Today is UK Equal Pay Day. While the campaign makes crucial breakthroughs for improving our working conditions, is the message losing its context?
The meaning of the campaign is a simple one. Women in the UK take home less of the entire payroll budget than men. Calculated as a percentage, the UK gender pay gap in 2019 is 13.1 per cent.
So the campaign set a simple proposal: if annual earnings are normalised to what men take home, then women are essentially working 13.1 per cent of every year for nothing. In 2019, that comes out to 47 days of unpaid labour.
Because the data is always changing, the day is never fixed. Nor is it the same from one country to the next. Earnings in Britain are shared more equally than in the rest of the EU – 13.1% compared to 16%. The date therefore falls ten days later in Britain than for the rest of Europe.
Are you really working for free from now until new year?
But why the disparity? Since 1970, it has been a crime to pay men and women different wages for completing comparable duties. The law exists as part of the Equal Pay Act 1970.
So, does this mean that those organisations with a wage gap are risking prosecution? Or is it simply a case that nobody launches a lawsuit, so those old companies simply ‘carry on’ with their old ways?
Neither is the case. In reality there are very few cases of pay inequality for similar duties and jobs.
Gender Pay Gap reporting looks at the total cost of payroll, and its share across the genders. It means that the data is impacted by such basic (but ultimately significant) considerations as the gender make-up of an organisation, and representation within an industry.
These factors mean that it is unrealistic to say that the average female professional has stopped earning from now until the new year.
It’s not the bias that you thought it was – but it’s still not equal pay
However, this does not mean that – individually – women have the same chances to earn high wages as men. Last month, the ONS found that women earn a quarter of a million pounds less than men, over their entire lifetimes.
One of the reasons for the surge in interest has been the high profile cases around gender inequality in the media. Since publishing its pay data, the BBC has been hit by several claims of unfair pay by its female staff.
Again, the BBC has not broken the Equal Pay Act. But this time, it is the nature of its terms of employment which have sparked outrage. As on-screen talent commonly work as contractors, some individuals have been able to extract higher fees than their colleagues. These may include ‘consultancy fees’ or other extras. And, while the practice does not break the law, it produces unequal results in earnings. In this respect, the Equal Pay Day campaign has been valuable to talent looking to re-negotiate their own contracts at a higher rate.
Closing the gap
So how do we separate the case-by-case disputes from the bigger picture of wage inequality? From representation and reporting to salary caps on high earners, we look
One of the most efficient methods of addressing the gender pay gap is to increase representation. Essentially, this means aiming for a 50/50 gender split in the workforce for every profession.
The lack of representation within some organisations and industries is one of the most misleading factors within the gender pay gap discussion. It means that, even in places like progressive Sweden the topic is hard to unravel.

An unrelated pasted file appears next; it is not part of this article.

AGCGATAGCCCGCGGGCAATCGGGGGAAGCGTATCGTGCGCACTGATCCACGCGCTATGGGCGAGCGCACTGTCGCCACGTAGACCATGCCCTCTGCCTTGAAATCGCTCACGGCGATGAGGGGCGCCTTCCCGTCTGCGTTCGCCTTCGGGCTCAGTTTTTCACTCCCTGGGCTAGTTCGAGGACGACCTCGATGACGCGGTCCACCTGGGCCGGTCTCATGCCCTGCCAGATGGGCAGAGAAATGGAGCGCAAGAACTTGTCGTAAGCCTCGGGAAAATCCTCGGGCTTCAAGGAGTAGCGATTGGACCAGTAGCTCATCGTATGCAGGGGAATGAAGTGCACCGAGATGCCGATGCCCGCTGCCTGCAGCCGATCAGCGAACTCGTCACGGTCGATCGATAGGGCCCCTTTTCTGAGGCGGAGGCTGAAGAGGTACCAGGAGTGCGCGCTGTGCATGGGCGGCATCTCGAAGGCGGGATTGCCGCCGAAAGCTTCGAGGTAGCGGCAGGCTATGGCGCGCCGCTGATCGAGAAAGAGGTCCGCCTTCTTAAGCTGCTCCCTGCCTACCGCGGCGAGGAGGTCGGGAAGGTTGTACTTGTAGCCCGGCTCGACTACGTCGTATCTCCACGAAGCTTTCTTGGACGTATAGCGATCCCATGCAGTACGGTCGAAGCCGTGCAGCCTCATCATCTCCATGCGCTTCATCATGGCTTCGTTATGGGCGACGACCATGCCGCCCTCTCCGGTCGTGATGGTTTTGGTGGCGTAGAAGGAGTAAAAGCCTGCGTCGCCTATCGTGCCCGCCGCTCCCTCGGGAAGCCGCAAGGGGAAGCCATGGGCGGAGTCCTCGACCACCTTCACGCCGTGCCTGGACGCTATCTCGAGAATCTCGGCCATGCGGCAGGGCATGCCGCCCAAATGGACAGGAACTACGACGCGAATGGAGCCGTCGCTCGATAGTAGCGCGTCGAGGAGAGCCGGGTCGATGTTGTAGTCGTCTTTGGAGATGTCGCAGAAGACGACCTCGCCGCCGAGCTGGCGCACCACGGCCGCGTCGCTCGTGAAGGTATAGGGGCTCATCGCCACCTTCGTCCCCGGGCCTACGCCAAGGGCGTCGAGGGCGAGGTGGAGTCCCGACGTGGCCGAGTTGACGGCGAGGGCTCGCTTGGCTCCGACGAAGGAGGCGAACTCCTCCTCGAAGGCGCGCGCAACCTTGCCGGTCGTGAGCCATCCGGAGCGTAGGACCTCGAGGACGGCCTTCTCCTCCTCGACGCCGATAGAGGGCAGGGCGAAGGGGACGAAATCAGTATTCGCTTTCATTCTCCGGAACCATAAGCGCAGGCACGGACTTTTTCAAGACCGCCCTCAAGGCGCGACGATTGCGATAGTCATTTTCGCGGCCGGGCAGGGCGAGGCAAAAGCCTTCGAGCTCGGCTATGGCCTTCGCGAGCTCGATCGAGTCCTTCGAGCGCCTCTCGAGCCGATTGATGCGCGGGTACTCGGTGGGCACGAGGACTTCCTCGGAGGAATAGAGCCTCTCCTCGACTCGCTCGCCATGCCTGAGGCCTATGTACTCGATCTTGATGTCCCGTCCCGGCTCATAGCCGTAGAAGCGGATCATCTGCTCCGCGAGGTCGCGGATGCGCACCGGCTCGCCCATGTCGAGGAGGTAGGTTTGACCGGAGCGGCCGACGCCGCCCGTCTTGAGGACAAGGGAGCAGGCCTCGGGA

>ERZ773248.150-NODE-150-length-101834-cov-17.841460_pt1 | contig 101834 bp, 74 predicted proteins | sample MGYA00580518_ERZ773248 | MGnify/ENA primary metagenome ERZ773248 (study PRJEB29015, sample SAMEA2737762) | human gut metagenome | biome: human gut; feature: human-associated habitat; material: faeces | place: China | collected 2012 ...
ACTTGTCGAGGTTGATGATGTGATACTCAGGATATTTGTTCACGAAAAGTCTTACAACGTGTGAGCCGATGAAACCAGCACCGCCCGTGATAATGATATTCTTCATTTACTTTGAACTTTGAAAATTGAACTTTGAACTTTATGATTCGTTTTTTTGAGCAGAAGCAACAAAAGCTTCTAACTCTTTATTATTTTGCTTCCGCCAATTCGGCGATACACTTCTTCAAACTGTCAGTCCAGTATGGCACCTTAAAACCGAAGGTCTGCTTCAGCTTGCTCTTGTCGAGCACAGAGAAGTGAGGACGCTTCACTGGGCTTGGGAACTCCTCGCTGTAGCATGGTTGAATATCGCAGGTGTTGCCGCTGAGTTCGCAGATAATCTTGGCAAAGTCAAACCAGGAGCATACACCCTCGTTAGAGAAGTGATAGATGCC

The ten most male-dominated sectors in Sweden are largely construction or labouring roles. These professions have less than ten per cent female representation in their workforce. The resulting data found a 73% gender pay gap in these occupations. This is because the figures are calculated as share of total payroll. Yet in terms of actual earnings of individuals, the real pay gap was less than 10% in most cases. In one third of cases, women were actually earning the same or more than their male counterparts.
For gender pay data to truly represent the take-home pay of the individual, a 50/50 split in the workforce across every industry would be needed.
Link all salaries within your organisation and improve mobility
the second method would be to close the gap between highest and lowest earners within every organisation. As men tend to still occupy managerial positions, it is often the C-suite which accounts for the greater portion of the gender pay gap.
The most egregious example of this is perhaps in our educational system. While the teaching profession remains dominated by female professionals, it nevertheless has a gender pay gap which favours men. This is because department heads and principals are most often men. A reduction in the earnings gap between executive and entry level positions would address this workplace inequality.
How can this be implemented? One effective solution, proposed by economists and social scientists, would be to have all salaries as a fixed percentage tied to the company’s top earner. For instance, a receptionist might earn ten per cent of the CEO’s salary. That way, when the boss wants to treat him- (or her-)self to a pay rise, they have to increase the salaries of everyone else in the company, too.
Expand the scope of reporting
Finally, greater reporting will help to resolve undetected imbalances, but only over time. Mandatory gender pay gap reporting is only a couple of years old in the UK. And it doesn’t yet affect all employers.
By increasing the scope of compulsory public reporting, we will have the data needed to make real changes. But we will also need to arm ourselves with the correct information and understand what stories the numbers are telling us – and which are being misused to create a different narrative.